Today, I'm counting down my five favorite Ginger Rogers-Fred Astaire dance numbers. The photo above shows the legendary duo in Top Hat (1935).
This article is part of The 2017 Summer Under the Stars Blogathon hosted by Journeys in Classic Film. Aug. 11 is Rogers' SUTS Day.
In nine films for RKO Pictures and one for MGM, Ginger Rogers and Fred Astaire created moments of swoon-worthy romance, taught the nation how to do the Carioca and The Continental, and tap danced like no one before or since I'm celebrating old Hollywood's greatest dance team by listing five of my favorite Astaire-Rogers dance numbers. The list is in chronological order starting with their first film, Flying Down to Rio (1933) and ending with their swan song, The Barkleys of Broadway (1949). As always, feel free to leave your picks in the comments section.
Carioca in Flying Down to Rio (1933), dir. Thornton Freeland
Astaire was a Broadway star trying to make it in the movies, and Rogers was a RKO Pictures contract player when they were both assigned small parts in the lavish Latin-American musical Flying Down to Rio. While Dolores del Rio and Gene Raymond were the movie's top-billed stars, Astaire and Rogers stole the show in a two-minute performance to composer Vincent Youmans tune. Choreographer Hermes Pan, who was integral to the success of the Astaire-Rogers films, came up with the idea that Rogers and Astaire should perform the slinky, hip-swinging choreography with their heads together, and to everyone's surprise it became a nationwide sensation. Flying Down to Rio is airing at 7:30 a.m. Aug. 11 on TCM. Also on DVD and video on demand.
Night and Day in The Gay Divorcee (1934), dir. Mark Sandrich
After the unexpected success of Flying Down to Rio, RKO executives immediately put their newly minted stars back to work on an adaptation of Astaire's stage hit, The Gay Divorce (the name change was required by the movie censors, who felt the original title celebrated the breakup of marriages). While RKO tried to recreate the success of Carioca with The Continental, The Gay Divorcee's real standout number is Night and Day.
The song's unusual harmonic structure -- some say composer Cole Porter based it on an Islamic prayer -- combined with Pan's fluid choreography make this a dance of seduction between the two leads. Night and Day is also the best example of the old adage that Rogers did everything Astaire did, except "backwards and in high heels." Available on DVD and video on demand.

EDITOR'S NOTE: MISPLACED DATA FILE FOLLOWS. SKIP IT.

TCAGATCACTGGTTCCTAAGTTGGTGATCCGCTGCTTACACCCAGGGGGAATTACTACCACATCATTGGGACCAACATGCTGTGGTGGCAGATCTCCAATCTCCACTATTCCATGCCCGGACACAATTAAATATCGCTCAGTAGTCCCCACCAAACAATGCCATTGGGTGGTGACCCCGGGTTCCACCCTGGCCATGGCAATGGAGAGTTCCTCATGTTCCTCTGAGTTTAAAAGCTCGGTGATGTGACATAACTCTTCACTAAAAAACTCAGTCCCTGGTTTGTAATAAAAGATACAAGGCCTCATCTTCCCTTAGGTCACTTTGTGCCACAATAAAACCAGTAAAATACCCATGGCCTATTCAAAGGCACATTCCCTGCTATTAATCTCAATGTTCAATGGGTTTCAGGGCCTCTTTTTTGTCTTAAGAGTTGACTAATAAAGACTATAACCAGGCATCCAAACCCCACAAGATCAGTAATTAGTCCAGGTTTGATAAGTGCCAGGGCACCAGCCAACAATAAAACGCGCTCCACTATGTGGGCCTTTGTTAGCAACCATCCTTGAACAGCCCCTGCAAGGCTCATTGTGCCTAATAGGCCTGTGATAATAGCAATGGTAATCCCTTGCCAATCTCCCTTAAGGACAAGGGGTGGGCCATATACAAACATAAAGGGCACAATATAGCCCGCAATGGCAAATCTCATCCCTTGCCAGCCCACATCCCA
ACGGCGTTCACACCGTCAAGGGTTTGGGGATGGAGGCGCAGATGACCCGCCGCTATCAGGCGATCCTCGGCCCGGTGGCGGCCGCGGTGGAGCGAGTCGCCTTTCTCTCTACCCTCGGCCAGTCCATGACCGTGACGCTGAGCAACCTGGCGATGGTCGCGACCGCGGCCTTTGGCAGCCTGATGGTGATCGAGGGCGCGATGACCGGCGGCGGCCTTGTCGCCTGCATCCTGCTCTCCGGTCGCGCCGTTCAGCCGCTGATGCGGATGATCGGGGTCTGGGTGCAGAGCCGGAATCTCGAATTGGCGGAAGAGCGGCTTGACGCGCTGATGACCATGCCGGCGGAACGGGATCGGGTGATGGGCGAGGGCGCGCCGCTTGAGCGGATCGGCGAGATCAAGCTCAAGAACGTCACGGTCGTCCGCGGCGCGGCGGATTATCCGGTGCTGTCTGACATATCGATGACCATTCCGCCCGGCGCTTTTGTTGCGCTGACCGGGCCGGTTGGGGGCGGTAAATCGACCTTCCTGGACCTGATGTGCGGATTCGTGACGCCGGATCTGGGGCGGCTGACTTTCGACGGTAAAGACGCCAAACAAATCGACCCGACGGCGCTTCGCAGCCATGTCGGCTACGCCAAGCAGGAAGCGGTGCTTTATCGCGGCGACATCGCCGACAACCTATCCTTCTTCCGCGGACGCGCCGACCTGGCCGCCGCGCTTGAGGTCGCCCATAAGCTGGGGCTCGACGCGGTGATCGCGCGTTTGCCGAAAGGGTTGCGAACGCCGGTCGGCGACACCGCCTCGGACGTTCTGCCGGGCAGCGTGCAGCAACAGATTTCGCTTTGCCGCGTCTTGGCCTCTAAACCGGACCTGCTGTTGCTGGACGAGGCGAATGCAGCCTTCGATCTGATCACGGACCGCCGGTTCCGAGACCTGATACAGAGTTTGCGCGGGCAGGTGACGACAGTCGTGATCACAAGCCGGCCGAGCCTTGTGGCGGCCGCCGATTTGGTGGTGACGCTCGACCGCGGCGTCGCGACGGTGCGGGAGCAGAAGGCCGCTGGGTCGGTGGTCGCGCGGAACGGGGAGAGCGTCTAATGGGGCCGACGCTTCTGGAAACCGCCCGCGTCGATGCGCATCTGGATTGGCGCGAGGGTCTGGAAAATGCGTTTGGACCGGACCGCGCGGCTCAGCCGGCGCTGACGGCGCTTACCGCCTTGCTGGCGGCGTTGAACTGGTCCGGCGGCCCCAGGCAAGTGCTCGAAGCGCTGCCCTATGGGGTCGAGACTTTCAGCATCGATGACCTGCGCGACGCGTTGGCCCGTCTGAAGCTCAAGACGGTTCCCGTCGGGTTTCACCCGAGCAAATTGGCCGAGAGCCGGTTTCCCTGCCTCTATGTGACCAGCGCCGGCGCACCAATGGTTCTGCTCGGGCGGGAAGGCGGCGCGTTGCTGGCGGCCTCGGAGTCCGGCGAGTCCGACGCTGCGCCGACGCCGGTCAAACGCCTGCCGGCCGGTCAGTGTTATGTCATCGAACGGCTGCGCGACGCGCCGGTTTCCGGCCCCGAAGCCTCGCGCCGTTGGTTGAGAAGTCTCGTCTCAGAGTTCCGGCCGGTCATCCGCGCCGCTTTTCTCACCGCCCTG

Isn't This a Lovely Day (To Be Caught in the Rain) in Top Hat (1935), dir. Mark Sandrich
Not all of Astaire and Rogers' numbers were ballroom dances. They were both first-rate tap dancers, which they proved in this light-hearted Irving Berlin tune that comes near the beginning of Top Hat. Top Hat is airing at 10 p.m. Aug. 11 on TCM. Also available on DVD and video on demand.
Let's Face the Music and Dance in Follow the Fleet (1936), dir. Mark Sandrich
Perhaps Astaire and Rogers finest onscreen moment is their breathtaking dance to Irving Berlin's bittersweet song, Let's Face the Music and Dance. Astaire and Rogers completed this number in one continuous take (although they performed the number an exhausting total of 24 times, what you're seeing is their first attempt). Their elegant perfection came despite the fact that Rogers was wearing a beaded dress that weighed 25 pounds and that her sleeves kept hitting Astaire in the face throughout the performance. Follow the Fleet is airing at 2:15 p.m. Aug. 11 on TCM. Also available on DVD and video on demand.
They Can't Take That Away from Me in The Barkleys of Broadway (1949), dir. Charles Walters
Astaire and Rogers parted ways for 10 years after their final RKO film, The Story of Vernon and Irene Castle (1939). They both went on to outstanding success as solo stars, but, after an ill Judy Garland had to drop out of the musical biopic The Barkleys of Broadway, Rogers stepped in for what would be the duo's last film together. Astaire and Rogers' final number is the melancholy George and Ira Gershwin song, They Can't Take That Away from Me, which was introduced by Astaire in Shall We Dance (1937). In The Barkleys of Broadway, it serves as a sentimental farewell from two of old Hollywood's greatest legends. The Barkleys of Broadway is available on DVD and video on demand.